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It will take me in too, never fear, and make no words about it, and there will be none to pull me out. What do you say to that, Miss Compton ?' with a more desperate gleam in her grey eyes.

'I say “never,” Honor,' cried Iris, tightening her clasp on the woman with the heaving breast under the man's coat. What! you have still some feeling for your husband. I believe you love him in your inmost soul, and you would lay that on him—his and your shame, with a separation worse than if you were dead? Or you would fling your death at his door and bring the crime of murder to sit on his pillow. I would rather have suffered the cruellest injury, I would sooner have died a thousand innocent deaths in obedience to God's summons-not by rushing into His presence uncalled for and unprepared. Oh! woman, how could you think for an instant of doing such wrong ?'

Honor flinched at the cry, her flashing eyes fell, her hand shook, she writhed uneasily in Iris's hold.

Don't be so hard on me, Miss Compton,' she protested; 'I ain't given to thinking. I was wild with him and myself, and I just did the first thing that came into my head. But I didn't mean to hurt him like that. What can I do? It is past help now,' she said, with returning recklessness. “I'll go my ways where nobody will ever find me, and nobody will know whether I'm dead or alive, and, what's more, nobody will care, unless it may be father, in a sort.

That is not true,' said Iris. 'I should care; Sir William would care most of all. He did care for you, and chose you and went out of his place to marry you. I need not fear to offend you by saying it, for everybody knows it, you among the rest; and it should soften instead of hardening your heart, and make you proud instead of angry. I dare say you have tried him, though you might not always know it or mean it, and he has tried you. But though there is strife between you and miserable wrong and trouble, there is not the worst so that neither can forgive and forgetso that you may not go back to him and both think better of it and be happy yet, pled Iris, with the great tenderness and charity which have in them something of the divine.

Lady Thwaite's heart melted in its perversity, and it was with a groan she said,

flinging down the whip and striking her hands together:

'I can't–I can't. Happiness ain't for him and me. I daren't face him like this; he's mad now when he's roused. I put on Bill Rogers's clothes half for a lark, half to finish our misery somehow. You do be good and kind, but I have seen how you looked when you knowed me. You belong to the gentlefolks, and Will is part gentleman in spite of hisself. I can tell now how he'll take it. I'll not witness his hate and disgust—that is what it has come to-neither will I ax him to forgive me; it ain't in me. I can't go back.'

"Yes, you can ; for his sake if not for your own. It is his and your last chance; I am sure of it. I will go back with you. I am not frightened for his anger. We are not far from Whitehills, and I shall still get home to Lambford without keeping grandmamma waiting.'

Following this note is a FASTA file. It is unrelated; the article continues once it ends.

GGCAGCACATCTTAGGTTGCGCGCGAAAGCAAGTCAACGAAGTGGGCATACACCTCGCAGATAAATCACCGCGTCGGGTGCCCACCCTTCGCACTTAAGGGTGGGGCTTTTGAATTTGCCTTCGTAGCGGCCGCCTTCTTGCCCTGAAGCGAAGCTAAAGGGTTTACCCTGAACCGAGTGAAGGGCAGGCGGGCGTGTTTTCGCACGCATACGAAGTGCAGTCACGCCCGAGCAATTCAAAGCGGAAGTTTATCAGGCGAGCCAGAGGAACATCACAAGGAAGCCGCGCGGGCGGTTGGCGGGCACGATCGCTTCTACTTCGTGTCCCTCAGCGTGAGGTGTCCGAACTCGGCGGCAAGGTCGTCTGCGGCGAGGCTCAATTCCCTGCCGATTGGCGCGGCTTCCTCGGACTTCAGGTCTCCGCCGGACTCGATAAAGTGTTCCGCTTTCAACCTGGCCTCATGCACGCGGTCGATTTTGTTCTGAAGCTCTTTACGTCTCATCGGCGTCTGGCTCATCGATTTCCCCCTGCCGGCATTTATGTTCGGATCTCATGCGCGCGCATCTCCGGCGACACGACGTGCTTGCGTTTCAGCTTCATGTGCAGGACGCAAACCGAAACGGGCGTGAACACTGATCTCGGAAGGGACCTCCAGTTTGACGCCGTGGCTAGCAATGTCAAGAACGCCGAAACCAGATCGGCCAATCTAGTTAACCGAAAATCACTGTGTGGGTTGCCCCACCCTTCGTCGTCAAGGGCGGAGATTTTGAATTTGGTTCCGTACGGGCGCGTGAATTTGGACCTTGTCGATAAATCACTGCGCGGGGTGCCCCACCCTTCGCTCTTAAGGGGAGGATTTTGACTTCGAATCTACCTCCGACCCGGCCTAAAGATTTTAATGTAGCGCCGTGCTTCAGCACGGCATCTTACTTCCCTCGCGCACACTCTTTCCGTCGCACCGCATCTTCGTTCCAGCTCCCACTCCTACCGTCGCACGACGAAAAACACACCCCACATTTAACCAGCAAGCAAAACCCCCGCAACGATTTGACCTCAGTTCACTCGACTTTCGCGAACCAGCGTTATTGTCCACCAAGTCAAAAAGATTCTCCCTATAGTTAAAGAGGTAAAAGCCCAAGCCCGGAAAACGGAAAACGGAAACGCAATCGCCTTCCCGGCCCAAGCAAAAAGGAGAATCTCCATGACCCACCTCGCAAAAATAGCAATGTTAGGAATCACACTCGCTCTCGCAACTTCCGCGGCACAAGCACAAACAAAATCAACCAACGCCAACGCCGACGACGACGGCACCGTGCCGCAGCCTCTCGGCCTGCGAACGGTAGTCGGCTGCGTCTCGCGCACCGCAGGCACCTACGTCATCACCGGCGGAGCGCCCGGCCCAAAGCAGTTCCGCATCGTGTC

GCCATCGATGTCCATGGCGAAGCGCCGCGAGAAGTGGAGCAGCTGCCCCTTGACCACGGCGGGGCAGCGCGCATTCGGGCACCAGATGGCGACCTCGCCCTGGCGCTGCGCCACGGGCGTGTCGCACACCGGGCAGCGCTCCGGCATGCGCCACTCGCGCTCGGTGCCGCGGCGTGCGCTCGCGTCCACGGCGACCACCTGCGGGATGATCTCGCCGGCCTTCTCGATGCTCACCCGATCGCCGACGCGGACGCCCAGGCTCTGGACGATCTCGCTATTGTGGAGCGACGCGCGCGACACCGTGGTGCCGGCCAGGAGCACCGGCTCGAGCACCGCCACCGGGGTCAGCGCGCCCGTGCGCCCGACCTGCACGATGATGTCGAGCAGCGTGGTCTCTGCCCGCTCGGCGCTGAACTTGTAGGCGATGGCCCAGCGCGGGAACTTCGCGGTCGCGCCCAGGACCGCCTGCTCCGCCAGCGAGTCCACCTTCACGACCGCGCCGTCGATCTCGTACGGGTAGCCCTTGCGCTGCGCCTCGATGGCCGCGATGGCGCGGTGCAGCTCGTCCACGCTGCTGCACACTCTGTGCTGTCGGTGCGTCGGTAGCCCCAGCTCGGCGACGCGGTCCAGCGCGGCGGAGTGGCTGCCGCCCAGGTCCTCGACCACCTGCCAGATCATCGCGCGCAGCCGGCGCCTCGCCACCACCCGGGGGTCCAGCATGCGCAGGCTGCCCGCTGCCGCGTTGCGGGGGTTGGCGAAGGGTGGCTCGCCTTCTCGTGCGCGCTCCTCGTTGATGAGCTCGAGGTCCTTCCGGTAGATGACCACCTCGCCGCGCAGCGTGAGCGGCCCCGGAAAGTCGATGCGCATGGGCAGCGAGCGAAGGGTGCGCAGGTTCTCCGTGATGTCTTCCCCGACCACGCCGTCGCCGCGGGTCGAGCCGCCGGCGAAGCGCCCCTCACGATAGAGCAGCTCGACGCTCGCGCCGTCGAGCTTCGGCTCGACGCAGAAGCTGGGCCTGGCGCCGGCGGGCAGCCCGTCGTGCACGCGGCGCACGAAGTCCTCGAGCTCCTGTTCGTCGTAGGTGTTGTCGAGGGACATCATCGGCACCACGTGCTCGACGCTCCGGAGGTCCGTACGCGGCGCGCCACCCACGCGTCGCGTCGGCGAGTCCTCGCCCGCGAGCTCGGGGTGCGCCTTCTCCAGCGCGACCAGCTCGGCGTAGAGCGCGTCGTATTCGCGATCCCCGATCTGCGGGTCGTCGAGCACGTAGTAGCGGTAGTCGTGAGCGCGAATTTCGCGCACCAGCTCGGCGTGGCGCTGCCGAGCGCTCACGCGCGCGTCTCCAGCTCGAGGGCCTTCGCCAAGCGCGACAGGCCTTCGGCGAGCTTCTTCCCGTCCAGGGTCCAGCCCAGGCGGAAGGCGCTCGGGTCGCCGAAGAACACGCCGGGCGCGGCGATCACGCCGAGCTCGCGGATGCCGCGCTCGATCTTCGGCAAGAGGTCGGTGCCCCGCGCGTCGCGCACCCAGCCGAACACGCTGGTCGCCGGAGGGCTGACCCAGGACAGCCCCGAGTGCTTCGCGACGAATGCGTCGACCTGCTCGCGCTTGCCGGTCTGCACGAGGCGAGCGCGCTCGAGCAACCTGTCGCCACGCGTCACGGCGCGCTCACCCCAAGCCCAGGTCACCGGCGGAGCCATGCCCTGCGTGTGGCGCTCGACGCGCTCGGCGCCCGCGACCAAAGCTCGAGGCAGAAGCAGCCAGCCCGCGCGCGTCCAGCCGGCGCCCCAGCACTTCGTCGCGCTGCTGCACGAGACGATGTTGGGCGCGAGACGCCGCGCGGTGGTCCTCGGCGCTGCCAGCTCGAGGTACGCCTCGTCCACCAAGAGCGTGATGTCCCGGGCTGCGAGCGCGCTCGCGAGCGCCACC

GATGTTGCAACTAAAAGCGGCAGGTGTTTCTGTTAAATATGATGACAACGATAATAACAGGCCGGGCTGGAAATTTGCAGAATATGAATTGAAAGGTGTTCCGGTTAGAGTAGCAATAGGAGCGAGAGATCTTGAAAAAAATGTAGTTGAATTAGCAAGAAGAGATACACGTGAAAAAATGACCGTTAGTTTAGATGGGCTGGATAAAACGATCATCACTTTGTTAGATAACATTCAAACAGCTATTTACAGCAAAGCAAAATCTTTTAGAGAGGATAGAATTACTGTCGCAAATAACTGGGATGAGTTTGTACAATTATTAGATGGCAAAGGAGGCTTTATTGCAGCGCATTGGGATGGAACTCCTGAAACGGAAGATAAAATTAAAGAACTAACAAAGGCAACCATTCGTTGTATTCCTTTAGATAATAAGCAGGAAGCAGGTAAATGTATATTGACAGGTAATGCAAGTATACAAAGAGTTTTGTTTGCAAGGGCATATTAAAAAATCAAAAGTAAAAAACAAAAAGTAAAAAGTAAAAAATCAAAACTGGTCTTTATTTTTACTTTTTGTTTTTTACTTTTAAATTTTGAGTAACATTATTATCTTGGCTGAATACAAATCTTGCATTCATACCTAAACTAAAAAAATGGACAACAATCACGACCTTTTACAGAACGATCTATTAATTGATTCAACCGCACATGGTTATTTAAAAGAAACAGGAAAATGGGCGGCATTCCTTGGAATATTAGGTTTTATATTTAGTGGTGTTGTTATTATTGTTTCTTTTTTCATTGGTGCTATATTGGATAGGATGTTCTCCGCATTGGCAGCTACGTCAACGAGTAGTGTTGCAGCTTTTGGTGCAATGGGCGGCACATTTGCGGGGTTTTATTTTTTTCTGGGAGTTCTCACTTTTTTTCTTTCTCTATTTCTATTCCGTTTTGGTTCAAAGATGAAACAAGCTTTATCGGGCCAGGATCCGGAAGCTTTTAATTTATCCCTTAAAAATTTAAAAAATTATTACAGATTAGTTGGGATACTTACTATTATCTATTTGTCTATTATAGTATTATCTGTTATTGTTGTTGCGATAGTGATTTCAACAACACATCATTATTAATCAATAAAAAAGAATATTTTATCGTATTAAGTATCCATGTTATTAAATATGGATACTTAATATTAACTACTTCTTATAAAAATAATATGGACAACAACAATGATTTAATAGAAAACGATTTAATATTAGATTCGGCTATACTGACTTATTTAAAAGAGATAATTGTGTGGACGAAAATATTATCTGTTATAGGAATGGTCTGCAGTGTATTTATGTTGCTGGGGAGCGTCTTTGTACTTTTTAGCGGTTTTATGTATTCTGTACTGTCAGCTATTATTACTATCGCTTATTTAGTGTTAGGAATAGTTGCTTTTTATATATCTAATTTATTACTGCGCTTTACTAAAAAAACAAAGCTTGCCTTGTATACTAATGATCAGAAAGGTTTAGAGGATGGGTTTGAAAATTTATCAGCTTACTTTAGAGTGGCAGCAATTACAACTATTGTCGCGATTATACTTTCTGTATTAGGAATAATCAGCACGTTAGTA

The brave soul made a hasty little practical calculation, which was by no means uncalled for.

Lady Thwaite was still more shaken in her mind by Miss Compton's magnanimous offer. Little as Honor knew, she was sensible, not



only that Iris Compton was in the deepest earnest, but that she must feel convinced the fate, for life and death, of two of her fellowmortals hung in the balance, before she made the proposal.

'It would make a sight of difference, Honor allowed hesitatingly, 'if the likes of you showed you didn't mind being seen with me in what was either a poor bit of a frolic, or a fit of moon-struck madness, I can't rightly tell which it were myself. If you did me the honour—I know it is an honour, though I ben't mannerly—of bearing me company, and calling at Whitehills, he might change his tune, for I know he thought a deal of you, though you gave him the sack—served him right ! exclaimed Honor hotly. "What call had he to even hisself to you, who weren't his price at no hand ? He were like me and my folk—he could tell that when he came to his senses ; and he never let your name pass his lips save once after he drew up with me. But it do seem mean like to let you, as is a real lady, lower yourself for them that ain't worth it.'

Lady Thwaite still hung back, her better nature reasserting itself.

“Never mind me; I am not lowering myself: and you are worth—every human creature is worth-oh! how infinitely more in God's sight !' urged Iris, fearing the loss of the advantage she had gained. Come, Lady Thwaite,' she went on, as if she were impatient to go, we have no time to spare. You can understand that I must not keep Lady Fermor waiting dinner.'

“And you are in a mighty haste in case anybody should come along the road and light on we two, and me in a man's clothes, said Lady Thwaite a little sarcastically, even while she turned and walked with a curious mixture of affront, humility, and pettishness beside Iris.

'I confess I am,' said Iris frankly; and her candour was another point in favour of her suit.

"I'll tell you what we'll do, miss,' said Lady Thwaite more briskly, when they had gone a little way. “If my master ain't about, we'll go round by one of them side doors, or by one of them ground-floor winders as is often left open handy, and I'll slip in, and nobody will be the wiser. If Bill have missed his best clothes, he won't peach on me, I

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